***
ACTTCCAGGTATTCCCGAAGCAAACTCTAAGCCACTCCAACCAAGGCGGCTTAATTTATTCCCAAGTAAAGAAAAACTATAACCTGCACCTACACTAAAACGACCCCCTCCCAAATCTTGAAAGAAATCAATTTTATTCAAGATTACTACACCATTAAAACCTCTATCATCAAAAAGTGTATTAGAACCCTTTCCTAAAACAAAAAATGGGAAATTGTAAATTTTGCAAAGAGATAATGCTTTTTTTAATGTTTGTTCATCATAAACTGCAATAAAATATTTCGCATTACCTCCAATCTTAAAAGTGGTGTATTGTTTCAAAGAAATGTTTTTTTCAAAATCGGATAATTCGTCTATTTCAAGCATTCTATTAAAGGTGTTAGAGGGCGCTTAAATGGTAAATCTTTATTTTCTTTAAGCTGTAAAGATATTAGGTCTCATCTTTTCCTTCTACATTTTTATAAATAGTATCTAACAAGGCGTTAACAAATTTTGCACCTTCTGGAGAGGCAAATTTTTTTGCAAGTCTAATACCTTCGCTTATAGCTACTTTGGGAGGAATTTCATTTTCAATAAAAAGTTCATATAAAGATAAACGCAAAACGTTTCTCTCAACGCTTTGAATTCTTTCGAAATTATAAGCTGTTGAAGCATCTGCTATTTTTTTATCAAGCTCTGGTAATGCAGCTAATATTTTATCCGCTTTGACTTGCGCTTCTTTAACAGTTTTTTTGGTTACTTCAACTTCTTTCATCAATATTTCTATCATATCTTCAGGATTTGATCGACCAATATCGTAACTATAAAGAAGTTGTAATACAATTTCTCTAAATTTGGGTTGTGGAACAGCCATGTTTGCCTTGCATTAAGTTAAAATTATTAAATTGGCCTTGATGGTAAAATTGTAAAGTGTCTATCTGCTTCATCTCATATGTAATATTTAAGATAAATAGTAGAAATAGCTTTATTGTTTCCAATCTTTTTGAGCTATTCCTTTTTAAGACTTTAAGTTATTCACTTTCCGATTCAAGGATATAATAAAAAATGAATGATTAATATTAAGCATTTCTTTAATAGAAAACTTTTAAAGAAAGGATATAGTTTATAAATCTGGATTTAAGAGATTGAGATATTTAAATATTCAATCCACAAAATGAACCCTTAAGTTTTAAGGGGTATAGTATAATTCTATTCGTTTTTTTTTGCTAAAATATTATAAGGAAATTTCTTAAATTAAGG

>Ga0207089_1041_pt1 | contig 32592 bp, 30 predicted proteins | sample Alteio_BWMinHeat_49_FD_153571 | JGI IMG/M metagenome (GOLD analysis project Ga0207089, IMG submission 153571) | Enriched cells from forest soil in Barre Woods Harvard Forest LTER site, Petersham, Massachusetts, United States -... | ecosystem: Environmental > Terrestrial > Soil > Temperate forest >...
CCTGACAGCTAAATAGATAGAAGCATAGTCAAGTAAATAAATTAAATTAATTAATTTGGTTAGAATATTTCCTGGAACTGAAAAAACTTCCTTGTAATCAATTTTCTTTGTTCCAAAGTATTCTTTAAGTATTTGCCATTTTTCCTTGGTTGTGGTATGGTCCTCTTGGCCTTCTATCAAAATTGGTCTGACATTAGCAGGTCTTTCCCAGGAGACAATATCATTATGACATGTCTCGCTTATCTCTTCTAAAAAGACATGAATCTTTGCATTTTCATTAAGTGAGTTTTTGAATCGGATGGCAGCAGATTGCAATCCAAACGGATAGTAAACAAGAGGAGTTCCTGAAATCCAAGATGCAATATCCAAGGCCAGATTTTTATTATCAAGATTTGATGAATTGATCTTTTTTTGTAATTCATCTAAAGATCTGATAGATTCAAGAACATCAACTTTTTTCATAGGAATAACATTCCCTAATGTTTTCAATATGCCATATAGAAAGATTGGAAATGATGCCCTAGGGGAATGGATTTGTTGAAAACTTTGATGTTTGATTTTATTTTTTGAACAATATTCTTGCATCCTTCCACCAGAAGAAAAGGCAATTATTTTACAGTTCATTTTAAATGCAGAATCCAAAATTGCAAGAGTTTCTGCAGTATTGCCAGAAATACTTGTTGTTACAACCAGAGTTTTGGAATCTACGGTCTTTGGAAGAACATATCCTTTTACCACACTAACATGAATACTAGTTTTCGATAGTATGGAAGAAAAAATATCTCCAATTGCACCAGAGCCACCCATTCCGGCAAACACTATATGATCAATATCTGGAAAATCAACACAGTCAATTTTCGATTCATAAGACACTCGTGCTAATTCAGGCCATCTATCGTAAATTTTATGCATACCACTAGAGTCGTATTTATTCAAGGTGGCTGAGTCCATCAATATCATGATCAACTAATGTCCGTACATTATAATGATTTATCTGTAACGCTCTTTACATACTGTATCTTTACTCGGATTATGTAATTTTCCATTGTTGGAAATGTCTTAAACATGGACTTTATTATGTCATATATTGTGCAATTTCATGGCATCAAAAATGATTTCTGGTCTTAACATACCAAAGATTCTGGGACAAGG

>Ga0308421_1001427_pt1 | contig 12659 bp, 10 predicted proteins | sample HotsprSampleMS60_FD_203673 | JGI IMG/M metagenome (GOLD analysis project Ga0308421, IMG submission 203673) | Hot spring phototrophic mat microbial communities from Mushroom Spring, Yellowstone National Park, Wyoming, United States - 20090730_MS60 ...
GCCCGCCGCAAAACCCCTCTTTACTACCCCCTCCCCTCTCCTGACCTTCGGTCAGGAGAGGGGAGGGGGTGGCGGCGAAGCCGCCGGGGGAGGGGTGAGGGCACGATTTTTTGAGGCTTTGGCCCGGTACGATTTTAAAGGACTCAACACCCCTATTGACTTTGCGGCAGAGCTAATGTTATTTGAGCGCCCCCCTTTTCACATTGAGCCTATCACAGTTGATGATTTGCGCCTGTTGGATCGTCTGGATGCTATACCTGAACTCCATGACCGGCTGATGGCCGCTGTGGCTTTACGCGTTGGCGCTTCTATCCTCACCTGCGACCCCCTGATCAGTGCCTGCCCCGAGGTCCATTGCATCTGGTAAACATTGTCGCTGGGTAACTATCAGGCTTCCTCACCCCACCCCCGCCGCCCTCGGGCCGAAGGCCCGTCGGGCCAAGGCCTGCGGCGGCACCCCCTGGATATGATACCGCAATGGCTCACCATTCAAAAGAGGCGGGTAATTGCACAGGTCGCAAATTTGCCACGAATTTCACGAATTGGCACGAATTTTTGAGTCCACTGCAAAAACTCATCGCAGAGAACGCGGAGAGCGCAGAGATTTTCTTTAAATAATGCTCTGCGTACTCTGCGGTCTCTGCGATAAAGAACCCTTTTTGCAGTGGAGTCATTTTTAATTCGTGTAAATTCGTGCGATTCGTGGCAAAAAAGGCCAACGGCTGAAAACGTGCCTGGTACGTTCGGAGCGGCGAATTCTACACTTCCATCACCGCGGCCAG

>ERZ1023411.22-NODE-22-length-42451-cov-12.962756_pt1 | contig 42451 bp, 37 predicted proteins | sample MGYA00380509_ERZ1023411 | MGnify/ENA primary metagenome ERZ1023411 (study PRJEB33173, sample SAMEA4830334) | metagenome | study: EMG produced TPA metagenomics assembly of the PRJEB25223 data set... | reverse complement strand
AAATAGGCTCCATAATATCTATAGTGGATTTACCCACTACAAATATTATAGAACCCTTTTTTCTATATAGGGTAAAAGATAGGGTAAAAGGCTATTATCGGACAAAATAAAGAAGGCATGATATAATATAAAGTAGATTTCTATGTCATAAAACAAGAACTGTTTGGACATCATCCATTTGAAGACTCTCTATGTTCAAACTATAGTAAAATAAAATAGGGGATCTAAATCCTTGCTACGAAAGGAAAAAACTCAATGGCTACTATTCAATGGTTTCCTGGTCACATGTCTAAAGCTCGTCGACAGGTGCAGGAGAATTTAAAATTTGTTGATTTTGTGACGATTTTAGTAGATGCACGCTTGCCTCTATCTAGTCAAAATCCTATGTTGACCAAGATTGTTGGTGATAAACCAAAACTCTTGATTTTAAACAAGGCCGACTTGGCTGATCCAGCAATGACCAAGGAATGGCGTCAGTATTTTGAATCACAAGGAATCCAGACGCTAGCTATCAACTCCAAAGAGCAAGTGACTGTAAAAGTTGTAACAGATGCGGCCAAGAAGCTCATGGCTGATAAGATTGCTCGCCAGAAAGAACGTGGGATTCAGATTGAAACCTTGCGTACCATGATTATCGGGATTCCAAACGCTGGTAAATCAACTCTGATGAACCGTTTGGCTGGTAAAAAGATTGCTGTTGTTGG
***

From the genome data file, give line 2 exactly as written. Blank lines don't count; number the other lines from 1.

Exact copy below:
>Ga0207089_1041_pt1 | contig 32592 bp, 30 predicted proteins | sample Alteio_BWMinHeat_49_FD_153571 | JGI IMG/M metagenome (GOLD analysis project Ga0207089, IMG submission 153571) | Enriched cells from forest soil in Barre Woods Harvard Forest LTER site, Petersham, Massachusetts, United States -... | ecosystem: Environmental > Terrestrial > Soil > Temperate forest >...